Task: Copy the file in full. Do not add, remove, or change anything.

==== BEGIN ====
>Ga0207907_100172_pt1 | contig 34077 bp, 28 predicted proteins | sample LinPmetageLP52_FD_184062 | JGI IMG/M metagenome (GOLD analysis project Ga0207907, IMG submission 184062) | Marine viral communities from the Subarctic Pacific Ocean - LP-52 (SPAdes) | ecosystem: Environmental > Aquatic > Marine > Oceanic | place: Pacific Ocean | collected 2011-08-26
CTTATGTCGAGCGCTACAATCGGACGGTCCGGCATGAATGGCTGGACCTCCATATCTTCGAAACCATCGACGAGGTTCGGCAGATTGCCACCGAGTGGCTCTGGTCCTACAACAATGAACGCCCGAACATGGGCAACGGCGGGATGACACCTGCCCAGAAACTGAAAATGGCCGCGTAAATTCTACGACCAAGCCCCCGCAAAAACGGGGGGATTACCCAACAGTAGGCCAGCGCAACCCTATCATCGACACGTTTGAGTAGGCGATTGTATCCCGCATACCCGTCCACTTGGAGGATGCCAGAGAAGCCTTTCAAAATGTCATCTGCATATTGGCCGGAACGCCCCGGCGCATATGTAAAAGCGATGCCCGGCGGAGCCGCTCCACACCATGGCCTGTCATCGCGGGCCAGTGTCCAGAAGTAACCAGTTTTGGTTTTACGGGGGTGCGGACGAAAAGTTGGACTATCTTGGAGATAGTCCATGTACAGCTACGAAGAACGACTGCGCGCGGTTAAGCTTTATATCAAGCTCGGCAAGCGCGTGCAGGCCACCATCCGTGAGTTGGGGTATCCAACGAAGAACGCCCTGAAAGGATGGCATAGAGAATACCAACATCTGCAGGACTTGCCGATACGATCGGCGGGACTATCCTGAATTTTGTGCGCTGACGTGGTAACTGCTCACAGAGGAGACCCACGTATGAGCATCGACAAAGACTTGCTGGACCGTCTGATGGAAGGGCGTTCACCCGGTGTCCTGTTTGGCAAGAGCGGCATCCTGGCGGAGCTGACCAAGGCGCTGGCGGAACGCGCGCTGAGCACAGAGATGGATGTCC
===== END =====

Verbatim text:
>Ga0207907_100172_pt1 | contig 34077 bp, 28 predicted proteins | sample LinPmetageLP52_FD_184062 | JGI IMG/M metagenome (GOLD analysis project Ga0207907, IMG submission 184062) | Marine viral communities from the Subarctic Pacific Ocean - LP-52 (SPAdes) | ecosystem: Environmental > Aquatic > Marine > Oceanic | place: Pacific Ocean | collected 2011-08-26
CTTATGTCGAGCGCTACAATCGGACGGTCCGGCATGAATGGCTGGACCTCCATATCTTCGAAACCATCGACGAGGTTCGGCAGATTGCCACCGAGTGGCTCTGGTCCTACAACAATGAACGCCCGAACATGGGCAACGGCGGGATGACACCTGCCCAGAAACTGAAAATGGCCGCGTAAATTCTACGACCAAGCCCCCGCAAAAACGGGGGGATTACCCAACAGTAGGCCAGCGCAACCCTATCATCGACACGTTTGAGTAGGCGATTGTATCCCGCATACCCGTCCACTTGGAGGATGCCAGAGAAGCCTTTCAAAATGTCATCTGCATATTGGCCGGAACGCCCCGGCGCATATGTAAAAGCGATGCCCGGCGGAGCCGCTCCACACCATGGCCTGTCATCGCGGGCCAGTGTCCAGAAGTAACCAGTTTTGGTTTTACGGGGGTGCGGACGAAAAGTTGGACTATCTTGGAGATAGTCCATGTACAGCTACGAAGAACGACTGCGCGCGGTTAAGCTTTATATCAAGCTCGGCAAGCGCGTGCAGGCCACCATCCGTGAGTTGGGGTATCCAACGAAGAACGCCCTGAAAGGATGGCATAGAGAATACCAACATCTGCAGGACTTGCCGATACGATCGGCGGGACTATCCTGAATTTTGTGCGCTGACGTGGTAACTGCTCACAGAGGAGACCCACGTATGAGCATCGACAAAGACTTGCTGGACCGTCTGATGGAAGGGCGTTCACCCGGTGTCCTGTTTGGCAAGAGCGGCATCCTGGCGGAGCTGACCAAGGCGCTGGCGGAACGCGCGCTGAGCACAGAGATGGATGTCC